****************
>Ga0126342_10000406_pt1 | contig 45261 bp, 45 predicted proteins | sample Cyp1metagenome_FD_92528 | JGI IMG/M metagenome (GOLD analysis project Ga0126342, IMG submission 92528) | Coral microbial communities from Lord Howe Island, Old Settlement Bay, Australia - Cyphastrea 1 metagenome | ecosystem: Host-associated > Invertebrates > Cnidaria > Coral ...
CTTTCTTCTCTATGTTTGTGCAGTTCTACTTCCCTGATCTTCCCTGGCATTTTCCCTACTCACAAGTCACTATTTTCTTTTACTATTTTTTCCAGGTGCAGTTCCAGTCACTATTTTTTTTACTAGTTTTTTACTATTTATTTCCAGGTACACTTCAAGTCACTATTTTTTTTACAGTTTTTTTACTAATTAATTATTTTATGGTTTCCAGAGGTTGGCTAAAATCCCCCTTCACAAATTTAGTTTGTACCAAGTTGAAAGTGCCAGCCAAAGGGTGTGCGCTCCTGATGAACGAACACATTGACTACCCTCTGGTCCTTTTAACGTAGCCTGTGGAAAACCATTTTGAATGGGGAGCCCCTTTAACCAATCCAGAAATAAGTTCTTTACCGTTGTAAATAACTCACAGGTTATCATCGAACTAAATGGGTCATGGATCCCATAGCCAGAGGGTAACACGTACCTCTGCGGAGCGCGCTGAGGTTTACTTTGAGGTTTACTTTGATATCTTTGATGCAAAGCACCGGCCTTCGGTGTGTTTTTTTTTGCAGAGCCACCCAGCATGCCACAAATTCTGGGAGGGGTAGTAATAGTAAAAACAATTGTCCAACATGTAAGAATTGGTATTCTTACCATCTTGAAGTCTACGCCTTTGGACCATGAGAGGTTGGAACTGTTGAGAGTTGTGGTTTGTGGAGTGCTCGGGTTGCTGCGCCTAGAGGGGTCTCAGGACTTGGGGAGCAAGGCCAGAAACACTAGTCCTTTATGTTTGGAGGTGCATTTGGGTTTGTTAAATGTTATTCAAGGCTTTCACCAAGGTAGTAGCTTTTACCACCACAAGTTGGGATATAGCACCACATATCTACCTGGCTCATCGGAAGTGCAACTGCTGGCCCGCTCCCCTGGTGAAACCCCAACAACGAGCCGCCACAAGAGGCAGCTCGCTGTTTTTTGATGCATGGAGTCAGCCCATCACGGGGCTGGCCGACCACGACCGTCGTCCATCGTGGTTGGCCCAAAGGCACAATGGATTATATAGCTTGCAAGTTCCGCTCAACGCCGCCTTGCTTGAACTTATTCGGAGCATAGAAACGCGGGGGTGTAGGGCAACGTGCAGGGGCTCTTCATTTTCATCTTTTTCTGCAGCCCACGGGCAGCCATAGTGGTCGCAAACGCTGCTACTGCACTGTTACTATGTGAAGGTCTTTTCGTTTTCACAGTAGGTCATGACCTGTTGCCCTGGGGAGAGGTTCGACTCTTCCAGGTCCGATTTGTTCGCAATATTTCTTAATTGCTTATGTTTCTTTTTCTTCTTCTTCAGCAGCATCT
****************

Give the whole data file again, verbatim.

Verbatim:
>Ga0126342_10000406_pt1 | contig 45261 bp, 45 predicted proteins | sample Cyp1metagenome_FD_92528 | JGI IMG/M metagenome (GOLD analysis project Ga0126342, IMG submission 92528) | Coral microbial communities from Lord Howe Island, Old Settlement Bay, Australia - Cyphastrea 1 metagenome | ecosystem: Host-associated > Invertebrates > Cnidaria > Coral ...
CTTTCTTCTCTATGTTTGTGCAGTTCTACTTCCCTGATCTTCCCTGGCATTTTCCCTACTCACAAGTCACTATTTTCTTTTACTATTTTTTCCAGGTGCAGTTCCAGTCACTATTTTTTTTACTAGTTTTTTACTATTTATTTCCAGGTACACTTCAAGTCACTATTTTTTTTACAGTTTTTTTACTAATTAATTATTTTATGGTTTCCAGAGGTTGGCTAAAATCCCCCTTCACAAATTTAGTTTGTACCAAGTTGAAAGTGCCAGCCAAAGGGTGTGCGCTCCTGATGAACGAACACATTGACTACCCTCTGGTCCTTTTAACGTAGCCTGTGGAAAACCATTTTGAATGGGGAGCCCCTTTAACCAATCCAGAAATAAGTTCTTTACCGTTGTAAATAACTCACAGGTTATCATCGAACTAAATGGGTCATGGATCCCATAGCCAGAGGGTAACACGTACCTCTGCGGAGCGCGCTGAGGTTTACTTTGAGGTTTACTTTGATATCTTTGATGCAAAGCACCGGCCTTCGGTGTGTTTTTTTTTGCAGAGCCACCCAGCATGCCACAAATTCTGGGAGGGGTAGTAATAGTAAAAACAATTGTCCAACATGTAAGAATTGGTATTCTTACCATCTTGAAGTCTACGCCTTTGGACCATGAGAGGTTGGAACTGTTGAGAGTTGTGGTTTGTGGAGTGCTCGGGTTGCTGCGCCTAGAGGGGTCTCAGGACTTGGGGAGCAAGGCCAGAAACACTAGTCCTTTATGTTTGGAGGTGCATTTGGGTTTGTTAAATGTTATTCAAGGCTTTCACCAAGGTAGTAGCTTTTACCACCACAAGTTGGGATATAGCACCACATATCTACCTGGCTCATCGGAAGTGCAACTGCTGGCCCGCTCCCCTGGTGAAACCCCAACAACGAGCCGCCACAAGAGGCAGCTCGCTGTTTTTTGATGCATGGAGTCAGCCCATCACGGGGCTGGCCGACCACGACCGTCGTCCATCGTGGTTGGCCCAAAGGCACAATGGATTATATAGCTTGCAAGTTCCGCTCAACGCCGCCTTGCTTGAACTTATTCGGAGCATAGAAACGCGGGGGTGTAGGGCAACGTGCAGGGGCTCTTCATTTTCATCTTTTTCTGCAGCCCACGGGCAGCCATAGTGGTCGCAAACGCTGCTACTGCACTGTTACTATGTGAAGGTCTTTTCGTTTTCACAGTAGGTCATGACCTGTTGCCCTGGGGAGAGGTTCGACTCTTCCAGGTCCGATTTGTTCGCAATATTTCTTAATTGCTTATGTTTCTTTTTCTTCTTCTTCAGCAGCATCT